Stillbirths Higher After Hurricanes Katrina And Rita: Study05/09/14
FRIDAY, May 9, 2014 (HealthDay News) -- The risk of stillbirth
among pregnant women greatly increased following hurricanes Katrina
and Rita, a new study shows.
Katrina struck Louisiana on Aug. 29, 2005, and Rita struck on
Sept. 24 that same year. Both hurricanes caused widespread property
and infrastructure damage, along with many deaths and injuries.
In this study, researchers investigated the risk of stillbirth
among pregnant women in damaged and undamaged areas in the 28
months after Katrina struck.
Compared to undamaged areas of Louisiana, the risk of stillbirth
was 40 percent higher in areas where 10 percent to 50 percent of
housing had been damaged, and more than twice as high in areas were
more than 50 percent of housing had been damaged, according to
Sammy Zahran and colleagues from Colorado State University.
After accounting for other known risk factors, the researchers
calculated that every 1 percent increase in the extent of damage to
housing was associated with a 7 percent rise in the number of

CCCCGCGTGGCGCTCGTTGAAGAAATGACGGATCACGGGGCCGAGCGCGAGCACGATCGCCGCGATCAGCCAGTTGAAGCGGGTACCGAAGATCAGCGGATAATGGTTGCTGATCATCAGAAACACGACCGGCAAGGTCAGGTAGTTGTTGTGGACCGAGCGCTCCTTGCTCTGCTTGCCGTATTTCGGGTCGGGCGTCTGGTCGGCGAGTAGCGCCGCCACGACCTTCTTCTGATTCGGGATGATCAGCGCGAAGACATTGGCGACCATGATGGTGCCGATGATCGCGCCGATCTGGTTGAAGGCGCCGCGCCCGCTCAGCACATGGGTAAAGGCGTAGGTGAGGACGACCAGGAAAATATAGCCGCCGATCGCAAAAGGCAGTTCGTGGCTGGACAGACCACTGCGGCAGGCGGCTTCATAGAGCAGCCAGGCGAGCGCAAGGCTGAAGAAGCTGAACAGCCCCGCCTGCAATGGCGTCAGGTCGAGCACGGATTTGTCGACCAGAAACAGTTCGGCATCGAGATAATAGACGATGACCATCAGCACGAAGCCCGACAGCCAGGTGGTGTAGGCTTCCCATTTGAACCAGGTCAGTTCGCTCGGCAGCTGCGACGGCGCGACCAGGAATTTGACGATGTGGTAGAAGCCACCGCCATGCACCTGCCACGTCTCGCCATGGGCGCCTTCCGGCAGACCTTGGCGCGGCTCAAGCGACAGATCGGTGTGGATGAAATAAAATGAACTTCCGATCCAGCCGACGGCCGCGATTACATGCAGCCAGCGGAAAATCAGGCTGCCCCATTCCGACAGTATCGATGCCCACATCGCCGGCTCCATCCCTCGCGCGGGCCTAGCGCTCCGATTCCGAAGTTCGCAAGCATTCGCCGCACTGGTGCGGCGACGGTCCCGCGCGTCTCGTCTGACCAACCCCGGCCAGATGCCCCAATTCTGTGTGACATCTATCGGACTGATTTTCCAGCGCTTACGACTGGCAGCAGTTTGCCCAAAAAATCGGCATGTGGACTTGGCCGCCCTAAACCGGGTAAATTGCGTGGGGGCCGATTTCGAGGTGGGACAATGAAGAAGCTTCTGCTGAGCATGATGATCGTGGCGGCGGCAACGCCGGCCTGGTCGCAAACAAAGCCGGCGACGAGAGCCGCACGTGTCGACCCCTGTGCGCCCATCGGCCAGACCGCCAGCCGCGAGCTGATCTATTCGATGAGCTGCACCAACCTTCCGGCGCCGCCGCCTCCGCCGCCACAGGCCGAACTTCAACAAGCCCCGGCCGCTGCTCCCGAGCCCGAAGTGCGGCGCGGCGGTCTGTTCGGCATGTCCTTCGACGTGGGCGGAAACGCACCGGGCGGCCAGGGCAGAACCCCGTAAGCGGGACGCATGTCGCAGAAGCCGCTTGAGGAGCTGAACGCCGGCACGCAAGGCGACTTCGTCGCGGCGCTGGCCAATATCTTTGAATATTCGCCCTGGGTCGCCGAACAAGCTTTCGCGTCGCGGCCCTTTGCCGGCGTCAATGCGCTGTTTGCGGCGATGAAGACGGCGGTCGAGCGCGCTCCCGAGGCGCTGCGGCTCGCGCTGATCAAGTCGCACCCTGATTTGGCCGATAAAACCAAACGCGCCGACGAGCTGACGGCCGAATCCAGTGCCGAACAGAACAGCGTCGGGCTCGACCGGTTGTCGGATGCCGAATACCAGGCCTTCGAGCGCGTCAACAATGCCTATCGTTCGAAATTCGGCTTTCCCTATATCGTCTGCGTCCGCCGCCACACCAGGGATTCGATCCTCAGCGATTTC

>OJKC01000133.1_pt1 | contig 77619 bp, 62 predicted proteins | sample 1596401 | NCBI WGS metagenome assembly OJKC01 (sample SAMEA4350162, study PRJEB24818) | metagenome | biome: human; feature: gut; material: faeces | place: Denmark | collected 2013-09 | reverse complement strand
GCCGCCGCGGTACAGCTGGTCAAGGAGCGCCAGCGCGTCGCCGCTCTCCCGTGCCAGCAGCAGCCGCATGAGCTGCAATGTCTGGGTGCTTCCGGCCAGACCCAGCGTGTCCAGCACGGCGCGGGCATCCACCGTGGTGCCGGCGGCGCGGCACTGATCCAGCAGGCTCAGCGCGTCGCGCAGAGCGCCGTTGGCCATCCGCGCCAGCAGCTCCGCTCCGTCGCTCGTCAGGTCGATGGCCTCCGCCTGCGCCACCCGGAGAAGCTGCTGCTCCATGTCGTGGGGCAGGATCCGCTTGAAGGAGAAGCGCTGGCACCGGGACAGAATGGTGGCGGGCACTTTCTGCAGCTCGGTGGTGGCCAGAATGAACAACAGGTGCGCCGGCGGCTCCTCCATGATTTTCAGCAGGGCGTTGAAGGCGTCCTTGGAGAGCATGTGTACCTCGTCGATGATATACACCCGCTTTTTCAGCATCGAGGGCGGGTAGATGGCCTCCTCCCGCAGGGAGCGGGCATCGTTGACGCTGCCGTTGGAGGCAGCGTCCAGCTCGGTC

stillbirths. Based on those figures, the investigators concluded
that up to half of the 410 stillbirths in extensively damaged areas
may have been the direct result of the hurricanes and the damage
Their estimates suggest that stillbirths accounted for about 18
percent to 30 percent of all the deaths that occurred in the wake
of the hurricanes, according to the study published online May 8 in
Journal of Epidemiology & Community Health.
Previous research has found a link between stress, depression
and mental trauma in pregnant women and increased risk of birth
complications, including stillbirth, the study authors said.
They noted that climate change could lead to more and stronger
hurricanes, resulting in increased risk to pregnant women and their
Although the study has found an association between hurricanes
and the risk of stillbirth, it can't definitively prove that the
storms were the cause of the increase in stillbirths.
The U.S. National Library of Medicine has more about
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